This is a good imagery exercise because it is open to interpretation. The reader can imagine themselves literally anywhere with birds and be “correct” in their interpretation of the poem. If they want to be on a beach, the birds are seagulls. If they want to be in the forest, the birds can be cardinals. If they want to be in a house, in the springtime, hanging laundry from the line, and drinking a cup of coffee, the birds can be bluebirds. The important part of this haiku is the middle line. “Lost.” The reader is not just listening to the bird song. They’re not doing something with the birds singing in the background. They are so engrossed in the music the birds are making that they are lost in it. This is so important that Lyles repeated the phrase “bird song” and use the word “lost” alone in the middle line. The combination of these two choices isolates the word and makes the reader focus on it.

Just as the last goodbye in Forges-Ryan’s haiku was not a negative concept, the idea of being lost in Lyles’s haiku is not either. She likes to write haiku with a spiritual feel to them. Her haiku

traffic jam
my small son asks
who made God

Lyles, THTR, 57

is another example of a typically negative situation being made into a meditative one. Traffic jams are usually stressful ordeals filled with swearing and frustration. But add a small child in the back seat asking the big questions, and suddenly the traffic jam is an opportunity for reflection. Speaking to a child about such a big idea is also a meditative exercise. Everything needs to be dumbed down to the simplest terms possible in order for them to understand so it can force the adult to think in simple terms.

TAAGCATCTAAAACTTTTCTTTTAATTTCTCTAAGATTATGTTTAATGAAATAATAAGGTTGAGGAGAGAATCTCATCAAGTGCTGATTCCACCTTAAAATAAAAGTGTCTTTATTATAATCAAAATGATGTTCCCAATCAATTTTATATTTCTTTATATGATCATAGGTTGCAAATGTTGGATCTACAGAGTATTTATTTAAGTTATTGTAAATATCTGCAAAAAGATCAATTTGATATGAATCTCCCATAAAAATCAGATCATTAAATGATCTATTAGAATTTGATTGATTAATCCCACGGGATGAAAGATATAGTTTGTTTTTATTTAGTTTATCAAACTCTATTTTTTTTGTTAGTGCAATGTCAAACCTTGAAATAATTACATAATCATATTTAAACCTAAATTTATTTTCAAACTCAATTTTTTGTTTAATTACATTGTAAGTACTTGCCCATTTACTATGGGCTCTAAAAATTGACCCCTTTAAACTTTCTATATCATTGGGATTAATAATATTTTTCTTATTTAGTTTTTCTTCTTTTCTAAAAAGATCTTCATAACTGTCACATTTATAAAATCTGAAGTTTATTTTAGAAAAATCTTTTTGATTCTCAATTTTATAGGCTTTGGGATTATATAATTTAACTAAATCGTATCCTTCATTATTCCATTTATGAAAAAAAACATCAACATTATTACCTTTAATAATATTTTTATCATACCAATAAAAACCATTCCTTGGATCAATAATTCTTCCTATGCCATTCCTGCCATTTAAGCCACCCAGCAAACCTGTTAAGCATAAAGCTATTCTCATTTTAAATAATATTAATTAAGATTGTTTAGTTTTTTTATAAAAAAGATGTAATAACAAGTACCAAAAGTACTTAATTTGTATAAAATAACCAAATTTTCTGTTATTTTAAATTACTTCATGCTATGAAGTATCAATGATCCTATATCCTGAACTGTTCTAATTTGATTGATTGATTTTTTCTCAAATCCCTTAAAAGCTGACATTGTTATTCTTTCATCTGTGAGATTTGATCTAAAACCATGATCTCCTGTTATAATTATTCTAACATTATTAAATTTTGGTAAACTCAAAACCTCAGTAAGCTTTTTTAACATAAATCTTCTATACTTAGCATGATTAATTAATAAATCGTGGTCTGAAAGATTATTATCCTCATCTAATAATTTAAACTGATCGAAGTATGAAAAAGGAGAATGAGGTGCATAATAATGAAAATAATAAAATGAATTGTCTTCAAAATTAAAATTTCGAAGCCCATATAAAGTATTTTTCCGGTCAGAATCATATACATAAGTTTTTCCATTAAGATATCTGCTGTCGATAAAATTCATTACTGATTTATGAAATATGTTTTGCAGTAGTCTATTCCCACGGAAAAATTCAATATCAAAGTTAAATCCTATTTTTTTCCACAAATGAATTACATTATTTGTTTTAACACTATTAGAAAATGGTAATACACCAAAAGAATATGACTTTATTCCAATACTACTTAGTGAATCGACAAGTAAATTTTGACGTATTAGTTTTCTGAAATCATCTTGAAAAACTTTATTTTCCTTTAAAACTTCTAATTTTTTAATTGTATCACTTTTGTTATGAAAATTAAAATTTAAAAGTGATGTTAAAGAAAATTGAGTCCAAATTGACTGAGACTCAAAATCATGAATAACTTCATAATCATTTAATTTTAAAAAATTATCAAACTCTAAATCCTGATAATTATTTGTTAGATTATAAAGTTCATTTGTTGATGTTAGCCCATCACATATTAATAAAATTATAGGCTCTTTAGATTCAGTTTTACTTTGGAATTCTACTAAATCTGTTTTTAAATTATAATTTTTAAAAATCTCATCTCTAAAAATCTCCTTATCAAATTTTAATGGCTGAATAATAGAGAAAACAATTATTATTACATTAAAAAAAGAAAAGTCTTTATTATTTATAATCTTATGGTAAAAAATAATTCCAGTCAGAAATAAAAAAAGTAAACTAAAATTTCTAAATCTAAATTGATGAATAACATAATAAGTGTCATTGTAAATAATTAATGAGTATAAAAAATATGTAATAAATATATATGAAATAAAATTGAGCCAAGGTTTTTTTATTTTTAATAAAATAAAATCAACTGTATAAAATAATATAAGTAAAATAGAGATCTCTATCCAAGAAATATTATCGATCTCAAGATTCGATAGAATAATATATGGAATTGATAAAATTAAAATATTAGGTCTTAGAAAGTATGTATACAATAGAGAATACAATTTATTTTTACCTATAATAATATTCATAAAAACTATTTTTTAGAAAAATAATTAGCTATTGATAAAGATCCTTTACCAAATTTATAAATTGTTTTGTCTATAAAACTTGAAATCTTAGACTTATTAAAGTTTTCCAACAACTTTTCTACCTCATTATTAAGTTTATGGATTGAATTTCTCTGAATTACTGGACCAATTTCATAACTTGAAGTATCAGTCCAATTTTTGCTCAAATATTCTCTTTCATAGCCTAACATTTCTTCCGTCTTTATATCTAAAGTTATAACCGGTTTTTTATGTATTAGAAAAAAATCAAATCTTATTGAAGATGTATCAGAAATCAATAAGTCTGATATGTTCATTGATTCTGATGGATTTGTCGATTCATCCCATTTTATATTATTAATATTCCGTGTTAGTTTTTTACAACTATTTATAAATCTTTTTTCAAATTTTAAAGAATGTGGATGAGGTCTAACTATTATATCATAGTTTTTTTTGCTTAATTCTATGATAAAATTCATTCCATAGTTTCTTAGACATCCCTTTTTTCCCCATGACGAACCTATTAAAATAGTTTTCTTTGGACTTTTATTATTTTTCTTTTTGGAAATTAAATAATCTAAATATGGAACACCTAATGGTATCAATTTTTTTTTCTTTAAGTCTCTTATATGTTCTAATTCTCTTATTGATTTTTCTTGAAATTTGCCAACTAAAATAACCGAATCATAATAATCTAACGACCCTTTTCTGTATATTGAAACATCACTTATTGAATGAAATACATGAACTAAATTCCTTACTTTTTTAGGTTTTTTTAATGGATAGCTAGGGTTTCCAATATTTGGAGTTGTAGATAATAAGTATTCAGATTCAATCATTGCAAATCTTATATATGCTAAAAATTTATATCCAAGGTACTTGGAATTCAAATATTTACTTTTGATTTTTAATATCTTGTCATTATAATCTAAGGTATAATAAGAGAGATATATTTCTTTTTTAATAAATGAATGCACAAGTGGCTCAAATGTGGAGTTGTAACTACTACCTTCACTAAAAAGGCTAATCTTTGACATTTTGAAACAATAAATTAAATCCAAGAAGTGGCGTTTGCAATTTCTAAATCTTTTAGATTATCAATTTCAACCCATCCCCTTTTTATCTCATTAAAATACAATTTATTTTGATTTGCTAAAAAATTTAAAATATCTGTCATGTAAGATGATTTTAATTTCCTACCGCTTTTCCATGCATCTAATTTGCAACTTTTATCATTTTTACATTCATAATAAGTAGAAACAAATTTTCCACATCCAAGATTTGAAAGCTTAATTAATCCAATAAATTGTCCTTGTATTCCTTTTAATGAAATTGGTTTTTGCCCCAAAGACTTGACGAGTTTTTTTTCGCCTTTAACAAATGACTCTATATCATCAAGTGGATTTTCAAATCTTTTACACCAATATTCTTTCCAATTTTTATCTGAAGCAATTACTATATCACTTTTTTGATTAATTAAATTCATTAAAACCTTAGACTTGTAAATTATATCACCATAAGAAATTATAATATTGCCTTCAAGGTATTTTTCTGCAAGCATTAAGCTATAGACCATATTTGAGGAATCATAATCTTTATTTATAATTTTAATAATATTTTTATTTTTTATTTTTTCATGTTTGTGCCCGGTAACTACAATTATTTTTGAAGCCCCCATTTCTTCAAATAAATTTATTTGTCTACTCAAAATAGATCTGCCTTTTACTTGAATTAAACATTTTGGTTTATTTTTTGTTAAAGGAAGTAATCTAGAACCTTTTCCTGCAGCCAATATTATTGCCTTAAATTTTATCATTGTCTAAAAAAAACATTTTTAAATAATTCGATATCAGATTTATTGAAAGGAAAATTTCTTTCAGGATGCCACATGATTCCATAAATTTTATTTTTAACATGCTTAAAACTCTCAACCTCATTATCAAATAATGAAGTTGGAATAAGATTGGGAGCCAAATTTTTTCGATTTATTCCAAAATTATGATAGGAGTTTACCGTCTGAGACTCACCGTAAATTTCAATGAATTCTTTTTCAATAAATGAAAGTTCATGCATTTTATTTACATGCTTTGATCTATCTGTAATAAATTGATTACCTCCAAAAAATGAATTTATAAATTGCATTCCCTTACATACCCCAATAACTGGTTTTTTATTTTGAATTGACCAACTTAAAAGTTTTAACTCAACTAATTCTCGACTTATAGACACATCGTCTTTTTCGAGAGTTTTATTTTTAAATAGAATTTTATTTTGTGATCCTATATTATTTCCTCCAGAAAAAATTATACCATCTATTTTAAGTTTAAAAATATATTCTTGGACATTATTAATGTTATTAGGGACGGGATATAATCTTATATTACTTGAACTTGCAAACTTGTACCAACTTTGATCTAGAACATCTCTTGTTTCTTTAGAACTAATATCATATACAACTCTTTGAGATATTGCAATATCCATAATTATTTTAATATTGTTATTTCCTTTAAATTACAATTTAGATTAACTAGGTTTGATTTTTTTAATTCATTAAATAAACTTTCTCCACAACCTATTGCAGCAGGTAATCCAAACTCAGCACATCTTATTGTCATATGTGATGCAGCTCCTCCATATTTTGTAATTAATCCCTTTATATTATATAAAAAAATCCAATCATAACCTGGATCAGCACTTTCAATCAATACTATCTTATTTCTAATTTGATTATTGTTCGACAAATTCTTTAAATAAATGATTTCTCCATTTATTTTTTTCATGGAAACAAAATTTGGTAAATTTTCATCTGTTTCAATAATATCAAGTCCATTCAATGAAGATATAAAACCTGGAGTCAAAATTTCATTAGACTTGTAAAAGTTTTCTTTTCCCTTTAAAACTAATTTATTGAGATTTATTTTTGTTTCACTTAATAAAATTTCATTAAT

Simplicity is a key to stress relief. The simplicity of the tide hitting the shore or a walk in the woods can make a person forget all of their problems. The simplicity of a haiku can do the same thing. There don’t have to be any bells or whistles. It isn’t elaborate, loud, or full of $900 words. A haiku is a trigger to something bigger. As Ryan says in his book, “the world of haiku is there before us; all we have to do is open the door to it” (TaDB, 18).


Works Cited

Forges-Ryan, Sylvia, and Edward Ryan. Take a Deep Breath: The Haiku Way to Inner Peace. New York, NY: Kodansha International, 2002. Print.

Gourlay, Caroline. Lull before Dark. Decatur, IL: Brooks, 2005. Print.

Lyles, Peggy. To Hear the Rain. Decatur, IL: Brooks, 2002. Print.

Swist, Wally, Randy Brooks, and Christine Sandidge. The Silence between Us: Selected Haiku of Wally Swist. Decatur, IL: Brooks, 2005. Print.



© 2013 Randy Brooks, Millikin University, Decatur, Illinois || all rights reserved for original authors
last updated: May 10, 2013